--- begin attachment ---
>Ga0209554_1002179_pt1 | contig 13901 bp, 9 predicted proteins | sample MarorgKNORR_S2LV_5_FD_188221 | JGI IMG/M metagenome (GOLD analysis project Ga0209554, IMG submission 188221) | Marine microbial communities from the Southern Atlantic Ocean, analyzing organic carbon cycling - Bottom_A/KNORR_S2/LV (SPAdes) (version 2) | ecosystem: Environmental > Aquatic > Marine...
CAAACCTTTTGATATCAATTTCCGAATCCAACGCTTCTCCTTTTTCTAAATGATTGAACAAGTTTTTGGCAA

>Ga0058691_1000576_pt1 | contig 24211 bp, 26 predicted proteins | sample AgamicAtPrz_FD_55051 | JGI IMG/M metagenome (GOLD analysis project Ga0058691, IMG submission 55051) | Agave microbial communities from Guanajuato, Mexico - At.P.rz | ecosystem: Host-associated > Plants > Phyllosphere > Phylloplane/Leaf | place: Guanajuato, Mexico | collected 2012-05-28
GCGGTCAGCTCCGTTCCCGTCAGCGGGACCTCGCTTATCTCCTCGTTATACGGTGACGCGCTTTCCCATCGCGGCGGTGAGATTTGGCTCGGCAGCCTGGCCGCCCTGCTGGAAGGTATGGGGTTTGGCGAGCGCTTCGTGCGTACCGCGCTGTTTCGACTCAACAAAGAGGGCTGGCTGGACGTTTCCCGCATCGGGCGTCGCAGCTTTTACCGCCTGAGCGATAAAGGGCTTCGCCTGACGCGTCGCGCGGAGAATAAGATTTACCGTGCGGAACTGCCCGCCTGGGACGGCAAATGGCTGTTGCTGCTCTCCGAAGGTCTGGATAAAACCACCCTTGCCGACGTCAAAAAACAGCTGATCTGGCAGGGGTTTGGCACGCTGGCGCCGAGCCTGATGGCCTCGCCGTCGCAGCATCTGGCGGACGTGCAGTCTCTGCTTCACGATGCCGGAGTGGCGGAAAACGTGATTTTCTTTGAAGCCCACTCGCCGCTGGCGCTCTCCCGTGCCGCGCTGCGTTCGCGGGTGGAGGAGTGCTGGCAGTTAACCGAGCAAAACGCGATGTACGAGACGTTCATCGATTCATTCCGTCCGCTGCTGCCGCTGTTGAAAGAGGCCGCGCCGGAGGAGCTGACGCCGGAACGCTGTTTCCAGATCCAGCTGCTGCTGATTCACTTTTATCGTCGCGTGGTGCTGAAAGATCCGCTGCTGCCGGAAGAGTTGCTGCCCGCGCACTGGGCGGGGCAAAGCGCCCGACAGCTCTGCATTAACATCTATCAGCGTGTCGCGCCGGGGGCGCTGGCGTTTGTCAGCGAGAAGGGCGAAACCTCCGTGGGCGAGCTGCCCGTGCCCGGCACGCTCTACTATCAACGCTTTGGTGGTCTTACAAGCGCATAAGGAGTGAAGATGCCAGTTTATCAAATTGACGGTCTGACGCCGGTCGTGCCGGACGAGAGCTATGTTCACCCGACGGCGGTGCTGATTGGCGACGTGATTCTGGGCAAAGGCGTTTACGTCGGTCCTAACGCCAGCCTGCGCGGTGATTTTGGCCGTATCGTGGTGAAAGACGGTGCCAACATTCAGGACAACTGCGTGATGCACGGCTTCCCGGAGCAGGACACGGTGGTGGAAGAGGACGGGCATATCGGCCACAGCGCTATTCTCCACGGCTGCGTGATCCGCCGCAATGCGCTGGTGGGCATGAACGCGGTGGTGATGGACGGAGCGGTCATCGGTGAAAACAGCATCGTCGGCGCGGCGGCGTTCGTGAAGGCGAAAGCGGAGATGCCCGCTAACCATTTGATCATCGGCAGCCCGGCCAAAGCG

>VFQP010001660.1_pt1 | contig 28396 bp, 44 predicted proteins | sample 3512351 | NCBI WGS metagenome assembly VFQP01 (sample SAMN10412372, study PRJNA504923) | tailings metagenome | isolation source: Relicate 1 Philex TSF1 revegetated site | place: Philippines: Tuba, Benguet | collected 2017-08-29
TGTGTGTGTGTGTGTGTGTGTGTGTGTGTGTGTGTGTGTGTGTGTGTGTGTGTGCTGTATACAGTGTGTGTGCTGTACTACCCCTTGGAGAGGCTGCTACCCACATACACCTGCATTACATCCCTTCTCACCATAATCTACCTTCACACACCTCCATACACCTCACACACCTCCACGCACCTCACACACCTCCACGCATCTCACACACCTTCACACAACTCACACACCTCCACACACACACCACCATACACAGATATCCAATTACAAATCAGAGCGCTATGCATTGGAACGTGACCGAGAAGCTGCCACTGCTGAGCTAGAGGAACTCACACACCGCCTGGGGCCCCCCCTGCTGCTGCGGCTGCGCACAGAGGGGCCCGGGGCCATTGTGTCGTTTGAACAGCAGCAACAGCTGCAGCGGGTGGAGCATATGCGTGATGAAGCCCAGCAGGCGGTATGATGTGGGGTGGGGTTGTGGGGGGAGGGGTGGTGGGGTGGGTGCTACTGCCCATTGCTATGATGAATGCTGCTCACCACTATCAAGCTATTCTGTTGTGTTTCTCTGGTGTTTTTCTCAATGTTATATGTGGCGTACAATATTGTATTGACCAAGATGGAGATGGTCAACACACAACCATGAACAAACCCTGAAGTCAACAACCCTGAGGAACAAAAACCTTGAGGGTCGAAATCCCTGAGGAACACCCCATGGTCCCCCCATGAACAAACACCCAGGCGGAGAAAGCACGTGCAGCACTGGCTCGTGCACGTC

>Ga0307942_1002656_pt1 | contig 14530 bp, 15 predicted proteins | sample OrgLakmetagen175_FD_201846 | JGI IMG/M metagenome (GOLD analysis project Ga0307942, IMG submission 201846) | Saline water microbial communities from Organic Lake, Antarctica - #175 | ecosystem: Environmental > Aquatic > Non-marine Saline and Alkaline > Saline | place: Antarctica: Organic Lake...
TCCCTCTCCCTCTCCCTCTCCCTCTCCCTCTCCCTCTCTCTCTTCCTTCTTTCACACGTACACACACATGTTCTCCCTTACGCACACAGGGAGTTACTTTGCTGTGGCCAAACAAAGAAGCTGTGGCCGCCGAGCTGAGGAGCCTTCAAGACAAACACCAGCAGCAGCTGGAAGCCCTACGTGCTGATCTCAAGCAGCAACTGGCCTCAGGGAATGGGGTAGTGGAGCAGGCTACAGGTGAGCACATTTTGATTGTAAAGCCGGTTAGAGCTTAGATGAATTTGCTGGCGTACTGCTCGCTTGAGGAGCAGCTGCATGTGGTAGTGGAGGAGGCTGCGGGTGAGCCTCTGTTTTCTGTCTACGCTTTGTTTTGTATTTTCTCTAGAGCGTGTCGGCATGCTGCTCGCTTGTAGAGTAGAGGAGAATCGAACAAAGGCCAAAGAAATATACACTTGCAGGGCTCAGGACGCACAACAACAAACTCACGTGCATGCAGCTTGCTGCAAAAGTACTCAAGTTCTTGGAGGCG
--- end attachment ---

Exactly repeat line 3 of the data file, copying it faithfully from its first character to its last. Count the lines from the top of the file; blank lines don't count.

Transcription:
>Ga0058691_1000576_pt1 | contig 24211 bp, 26 predicted proteins | sample AgamicAtPrz_FD_55051 | JGI IMG/M metagenome (GOLD analysis project Ga0058691, IMG submission 55051) | Agave microbial communities from Guanajuato, Mexico - At.P.rz | ecosystem: Host-associated > Plants > Phyllosphere > Phylloplane/Leaf | place: Guanajuato, Mexico | collected 2012-05-28